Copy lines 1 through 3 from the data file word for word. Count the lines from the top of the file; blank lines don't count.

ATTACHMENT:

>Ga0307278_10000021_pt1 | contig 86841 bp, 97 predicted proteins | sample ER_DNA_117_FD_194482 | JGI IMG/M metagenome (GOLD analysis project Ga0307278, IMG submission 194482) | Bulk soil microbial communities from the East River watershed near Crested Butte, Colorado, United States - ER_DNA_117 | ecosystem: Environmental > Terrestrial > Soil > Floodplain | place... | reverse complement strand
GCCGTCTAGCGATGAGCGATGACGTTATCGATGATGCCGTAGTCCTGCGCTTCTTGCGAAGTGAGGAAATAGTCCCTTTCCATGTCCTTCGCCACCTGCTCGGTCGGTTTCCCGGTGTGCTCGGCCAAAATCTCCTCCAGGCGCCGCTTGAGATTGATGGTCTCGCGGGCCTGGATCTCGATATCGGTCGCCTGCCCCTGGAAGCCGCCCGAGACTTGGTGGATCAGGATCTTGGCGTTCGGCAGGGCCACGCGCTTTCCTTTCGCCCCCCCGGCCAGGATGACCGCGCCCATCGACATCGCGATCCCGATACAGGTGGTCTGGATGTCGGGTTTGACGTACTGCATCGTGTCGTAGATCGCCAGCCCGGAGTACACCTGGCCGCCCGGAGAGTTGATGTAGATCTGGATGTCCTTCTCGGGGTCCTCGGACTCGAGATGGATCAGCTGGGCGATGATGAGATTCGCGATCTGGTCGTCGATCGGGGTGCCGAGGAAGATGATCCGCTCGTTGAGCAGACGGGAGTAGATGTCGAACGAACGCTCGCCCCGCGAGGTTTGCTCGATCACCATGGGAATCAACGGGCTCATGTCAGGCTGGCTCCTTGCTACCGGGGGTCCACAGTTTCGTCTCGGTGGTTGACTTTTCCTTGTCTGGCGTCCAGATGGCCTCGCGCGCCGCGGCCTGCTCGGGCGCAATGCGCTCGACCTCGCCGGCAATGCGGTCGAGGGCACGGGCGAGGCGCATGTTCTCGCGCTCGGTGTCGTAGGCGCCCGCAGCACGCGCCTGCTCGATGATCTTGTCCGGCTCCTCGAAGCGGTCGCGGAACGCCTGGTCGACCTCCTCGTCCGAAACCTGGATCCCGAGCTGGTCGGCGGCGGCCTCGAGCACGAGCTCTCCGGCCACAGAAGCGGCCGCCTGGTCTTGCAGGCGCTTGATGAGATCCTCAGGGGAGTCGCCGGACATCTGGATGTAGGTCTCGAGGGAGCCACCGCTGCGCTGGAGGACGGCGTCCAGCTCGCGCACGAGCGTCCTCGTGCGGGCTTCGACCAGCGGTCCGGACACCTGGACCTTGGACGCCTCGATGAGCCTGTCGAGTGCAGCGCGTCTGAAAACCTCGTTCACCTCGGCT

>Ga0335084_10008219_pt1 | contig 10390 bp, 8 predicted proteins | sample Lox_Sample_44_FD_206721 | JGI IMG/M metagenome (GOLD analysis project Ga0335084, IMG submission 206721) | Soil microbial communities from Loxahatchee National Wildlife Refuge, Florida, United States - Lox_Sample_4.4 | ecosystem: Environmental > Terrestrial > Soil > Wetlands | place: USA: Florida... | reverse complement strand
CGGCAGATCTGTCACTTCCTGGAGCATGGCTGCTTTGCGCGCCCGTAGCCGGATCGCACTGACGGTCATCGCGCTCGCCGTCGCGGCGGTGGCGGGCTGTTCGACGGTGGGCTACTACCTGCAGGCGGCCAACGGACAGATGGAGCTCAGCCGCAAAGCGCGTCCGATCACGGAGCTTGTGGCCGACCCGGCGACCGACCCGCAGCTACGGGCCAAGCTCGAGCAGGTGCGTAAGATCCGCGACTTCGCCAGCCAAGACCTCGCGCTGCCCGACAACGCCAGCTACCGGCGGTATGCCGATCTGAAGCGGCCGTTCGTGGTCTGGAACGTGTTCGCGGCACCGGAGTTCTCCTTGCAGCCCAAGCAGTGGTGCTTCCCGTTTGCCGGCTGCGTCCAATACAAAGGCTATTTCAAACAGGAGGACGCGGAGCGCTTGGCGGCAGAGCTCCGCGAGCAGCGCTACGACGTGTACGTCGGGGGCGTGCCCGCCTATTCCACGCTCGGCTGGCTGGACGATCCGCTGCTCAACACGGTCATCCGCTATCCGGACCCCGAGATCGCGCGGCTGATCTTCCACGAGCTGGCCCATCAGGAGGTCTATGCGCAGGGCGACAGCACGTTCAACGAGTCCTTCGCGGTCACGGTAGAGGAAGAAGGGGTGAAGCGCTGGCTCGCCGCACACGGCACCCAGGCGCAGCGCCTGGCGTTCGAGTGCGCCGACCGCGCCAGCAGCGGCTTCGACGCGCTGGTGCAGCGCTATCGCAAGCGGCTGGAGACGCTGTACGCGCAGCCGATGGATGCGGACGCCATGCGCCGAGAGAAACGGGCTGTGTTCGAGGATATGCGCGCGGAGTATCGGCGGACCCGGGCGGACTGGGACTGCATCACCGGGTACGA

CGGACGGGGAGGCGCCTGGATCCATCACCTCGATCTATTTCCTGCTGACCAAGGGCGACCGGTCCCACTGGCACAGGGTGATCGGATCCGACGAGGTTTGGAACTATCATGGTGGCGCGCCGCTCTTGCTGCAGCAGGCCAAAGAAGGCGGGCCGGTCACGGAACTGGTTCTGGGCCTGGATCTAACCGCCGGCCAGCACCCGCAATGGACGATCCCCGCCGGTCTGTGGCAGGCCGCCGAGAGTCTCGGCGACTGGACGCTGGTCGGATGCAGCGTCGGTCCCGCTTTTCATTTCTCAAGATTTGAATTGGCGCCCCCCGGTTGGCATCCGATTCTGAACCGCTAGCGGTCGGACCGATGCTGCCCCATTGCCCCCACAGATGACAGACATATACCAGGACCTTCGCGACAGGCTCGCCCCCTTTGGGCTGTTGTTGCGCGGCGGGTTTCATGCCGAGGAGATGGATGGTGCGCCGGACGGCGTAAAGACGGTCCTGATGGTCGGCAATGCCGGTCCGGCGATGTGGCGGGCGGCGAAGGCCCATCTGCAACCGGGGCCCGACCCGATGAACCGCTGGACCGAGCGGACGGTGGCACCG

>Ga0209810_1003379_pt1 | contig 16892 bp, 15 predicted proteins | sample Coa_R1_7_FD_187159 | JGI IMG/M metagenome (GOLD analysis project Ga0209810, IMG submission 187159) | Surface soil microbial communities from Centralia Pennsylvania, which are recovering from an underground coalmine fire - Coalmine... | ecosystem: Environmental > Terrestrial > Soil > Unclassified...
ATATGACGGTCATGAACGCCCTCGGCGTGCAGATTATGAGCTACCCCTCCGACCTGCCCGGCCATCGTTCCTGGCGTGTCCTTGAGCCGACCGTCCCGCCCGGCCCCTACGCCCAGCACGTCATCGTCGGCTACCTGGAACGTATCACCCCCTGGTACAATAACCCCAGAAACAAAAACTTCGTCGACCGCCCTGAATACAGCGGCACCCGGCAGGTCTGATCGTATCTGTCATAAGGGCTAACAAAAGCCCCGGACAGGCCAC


>Ga0307278_10000021_pt1 | contig 86841 bp, 97 predicted proteins | sample ER_DNA_117_FD_194482 | JGI IMG/M metagenome (GOLD analysis project Ga0307278, IMG submission 194482) | Bulk soil microbial communities from the East River watershed near Crested Butte, Colorado, United States - ER_DNA_117 | ecosystem: Environmental > Terrestrial > Soil > Floodplain | place... | reverse complement strand
GCCGTCTAGCGATGAGCGATGACGTTATCGATGATGCCGTAGTCCTGCGCTTCTTGCGAAGTGAGGAAATAGTCCCTTTCCATGTCCTTCGCCACCTGCTCGGTCGGTTTCCCGGTGTGCTCGGCCAAAATCTCCTCCAGGCGCCGCTTGAGATTGATGGTCTCGCGGGCCTGGATCTCGATATCGGTCGCCTGCCCCTGGAAGCCGCCCGAGACTTGGTGGATCAGGATCTTGGCGTTCGGCAGGGCCACGCGCTTTCCTTTCGCCCCCCCGGCCAGGATGACCGCGCCCATCGACATCGCGATCCCGATACAGGTGGTCTGGATGTCGGGTTTGACGTACTGCATCGTGTCGTAGATCGCCAGCCCGGAGTACACCTGGCCGCCCGGAGAGTTGATGTAGATCTGGATGTCCTTCTCGGGGTCCTCGGACTCGAGATGGATCAGCTGGGCGATGATGAGATTCGCGATCTGGTCGTCGATCGGGGTGCCGAGGAAGATGATCCGCTCGTTGAGCAGACGGGAGTAGATGTCGAACGAACGCTCGCCCCGCGAGGTTTGCTCGATCACCATGGGAATCAACGGGCTCATGTCAGGCTGGCTCCTTGCTACCGGGGGTCCACAGTTTCGTCTCGGTGGTTGACTTTTCCTTGTCTGGCGTCCAGATGGCCTCGCGCGCCGCGGCCTGCTCGGGCGCAATGCGCTCGACCTCGCCGGCAATGCGGTCGAGGGCACGGGCGAGGCGCATGTTCTCGCGCTCGGTGTCGTAGGCGCCCGCAGCACGCGCCTGCTCGATGATCTTGTCCGGCTCCTCGAAGCGGTCGCGGAACGCCTGGTCGACCTCCTCGTCCGAAACCTGGATCCCGAGCTGGTCGGCGGCGGCCTCGAGCACGAGCTCTCCGGCCACAGAAGCGGCCGCCTGGTCTTGCAGGCGCTTGATGAGATCCTCAGGGGAGTCGCCGGACATCTGGATGTAGGTCTCGAGGGAGCCACCGCTGCGCTGGAGGACGGCGTCCAGCTCGCGCACGAGCGTCCTCGTGCGGGCTTCGACCAGCGGTCCGGACACCTGGACCTTGGACGCCTCGATGAGCCTGTCGAGTGCAGCGCGTCTGAAAACCTCGTTCACCTCGGCT

>Ga0335084_10008219_pt1 | contig 10390 bp, 8 predicted proteins | sample Lox_Sample_44_FD_206721 | JGI IMG/M metagenome (GOLD analysis project Ga0335084, IMG submission 206721) | Soil microbial communities from Loxahatchee National Wildlife Refuge, Florida, United States - Lox_Sample_4.4 | ecosystem: Environmental > Terrestrial > Soil > Wetlands | place: USA: Florida... | reverse complement strand